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  • Writer's pictureC.J.

How Much Do You Edit Your Photos?

90% of my edits consist of tone and color correction.

The question about post-processing is an important one. The short answer is, “minimally”. The long answer is this: I shoot RAW, which means my camera creates a file similar to that of a negative in film terms. It’s a file format that holds tons of information that most computers and/or devices require special software to read. The alternative to RAW is jpeg. Many photographers will shoot jpeg because; 1. It’s easier, 2. the files are smaller, 3. they don’t require editing. I will shoot jpeg occasionally for my own stuff that I know I don’t want to edit. As a professional being hired for a service, however, I find this unacceptable. The benefits of shooting RAW are; 1. Larger files means more data means higher quality, 2. More power to edit the image in terms of tonal range, color correction, and sharpness, 3. It gives me a ton of flexibility to process the images any way I want for stylistic or artistic purposes. All my images require re-touching to some extent. My goals in editing are almost aways to faithfully color correct and adjust tones that are true to life.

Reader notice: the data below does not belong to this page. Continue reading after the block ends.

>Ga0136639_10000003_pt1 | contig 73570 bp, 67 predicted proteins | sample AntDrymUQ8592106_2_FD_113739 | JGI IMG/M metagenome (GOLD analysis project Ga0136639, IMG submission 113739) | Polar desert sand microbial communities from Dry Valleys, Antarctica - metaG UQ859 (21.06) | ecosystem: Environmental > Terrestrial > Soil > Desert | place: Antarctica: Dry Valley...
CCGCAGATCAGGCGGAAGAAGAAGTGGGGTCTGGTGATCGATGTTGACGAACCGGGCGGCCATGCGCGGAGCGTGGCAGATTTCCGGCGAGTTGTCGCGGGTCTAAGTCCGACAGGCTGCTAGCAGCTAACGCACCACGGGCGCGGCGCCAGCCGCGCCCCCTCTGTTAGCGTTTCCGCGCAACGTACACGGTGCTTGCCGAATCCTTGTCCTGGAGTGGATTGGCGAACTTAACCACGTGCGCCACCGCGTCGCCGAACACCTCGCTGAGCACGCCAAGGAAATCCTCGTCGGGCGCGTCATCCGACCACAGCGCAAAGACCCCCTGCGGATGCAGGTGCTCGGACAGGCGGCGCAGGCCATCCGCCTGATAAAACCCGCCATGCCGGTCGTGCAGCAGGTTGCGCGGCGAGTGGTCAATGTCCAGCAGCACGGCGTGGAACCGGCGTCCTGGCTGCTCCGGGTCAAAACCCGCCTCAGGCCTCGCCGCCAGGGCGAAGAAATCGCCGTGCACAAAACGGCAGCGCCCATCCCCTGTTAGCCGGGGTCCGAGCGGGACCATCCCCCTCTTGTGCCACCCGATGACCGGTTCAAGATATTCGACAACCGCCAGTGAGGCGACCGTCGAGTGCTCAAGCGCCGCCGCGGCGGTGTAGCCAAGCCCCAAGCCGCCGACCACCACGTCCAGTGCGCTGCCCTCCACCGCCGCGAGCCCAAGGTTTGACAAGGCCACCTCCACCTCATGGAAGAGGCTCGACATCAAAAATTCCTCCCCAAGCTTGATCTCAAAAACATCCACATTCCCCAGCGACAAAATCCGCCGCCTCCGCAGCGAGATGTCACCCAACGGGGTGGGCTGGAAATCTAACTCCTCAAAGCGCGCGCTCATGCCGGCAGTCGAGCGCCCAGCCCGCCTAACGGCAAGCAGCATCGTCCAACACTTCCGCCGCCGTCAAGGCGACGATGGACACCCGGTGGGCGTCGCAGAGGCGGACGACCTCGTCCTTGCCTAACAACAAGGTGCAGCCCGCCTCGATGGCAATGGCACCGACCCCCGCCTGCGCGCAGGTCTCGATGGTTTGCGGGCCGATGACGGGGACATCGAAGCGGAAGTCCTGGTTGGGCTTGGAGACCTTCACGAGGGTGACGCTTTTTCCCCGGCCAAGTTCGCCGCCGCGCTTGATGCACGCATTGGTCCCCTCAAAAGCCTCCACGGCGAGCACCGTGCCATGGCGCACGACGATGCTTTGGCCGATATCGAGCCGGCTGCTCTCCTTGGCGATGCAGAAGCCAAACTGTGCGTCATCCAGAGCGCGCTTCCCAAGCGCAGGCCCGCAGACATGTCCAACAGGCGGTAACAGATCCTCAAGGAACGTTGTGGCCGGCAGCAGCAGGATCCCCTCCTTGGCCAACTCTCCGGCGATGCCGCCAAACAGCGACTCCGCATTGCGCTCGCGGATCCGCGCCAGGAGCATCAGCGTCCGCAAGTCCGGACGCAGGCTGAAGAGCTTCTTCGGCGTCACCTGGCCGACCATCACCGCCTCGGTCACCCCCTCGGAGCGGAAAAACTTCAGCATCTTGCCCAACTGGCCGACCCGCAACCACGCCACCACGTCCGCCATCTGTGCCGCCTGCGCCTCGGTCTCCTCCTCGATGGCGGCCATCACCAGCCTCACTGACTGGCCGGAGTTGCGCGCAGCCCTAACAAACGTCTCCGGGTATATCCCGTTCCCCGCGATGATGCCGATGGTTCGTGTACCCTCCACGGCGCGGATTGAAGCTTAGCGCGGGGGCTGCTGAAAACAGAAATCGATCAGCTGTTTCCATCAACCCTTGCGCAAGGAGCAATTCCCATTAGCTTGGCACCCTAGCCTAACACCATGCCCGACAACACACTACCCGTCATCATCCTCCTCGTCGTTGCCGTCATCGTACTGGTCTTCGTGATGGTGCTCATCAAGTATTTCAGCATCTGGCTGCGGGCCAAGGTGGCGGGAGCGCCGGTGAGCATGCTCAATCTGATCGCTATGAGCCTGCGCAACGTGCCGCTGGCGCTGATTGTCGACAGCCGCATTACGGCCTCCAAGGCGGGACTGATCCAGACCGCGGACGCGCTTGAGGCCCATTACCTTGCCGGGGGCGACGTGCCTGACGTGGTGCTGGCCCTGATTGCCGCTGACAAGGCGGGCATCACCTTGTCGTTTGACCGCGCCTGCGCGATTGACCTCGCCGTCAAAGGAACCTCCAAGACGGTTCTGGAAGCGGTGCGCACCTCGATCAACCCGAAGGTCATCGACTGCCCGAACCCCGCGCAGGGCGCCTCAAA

Lina getting ready at Wine and Roses, in Lodi, CA.

Do you like Black and white? I do too and some images benefit enormously from a quick black and white conversion. You can request black and white copies to all or some of your images. Typically when I convert an image to #monochrome I will create a copy so you can keep the color version too.


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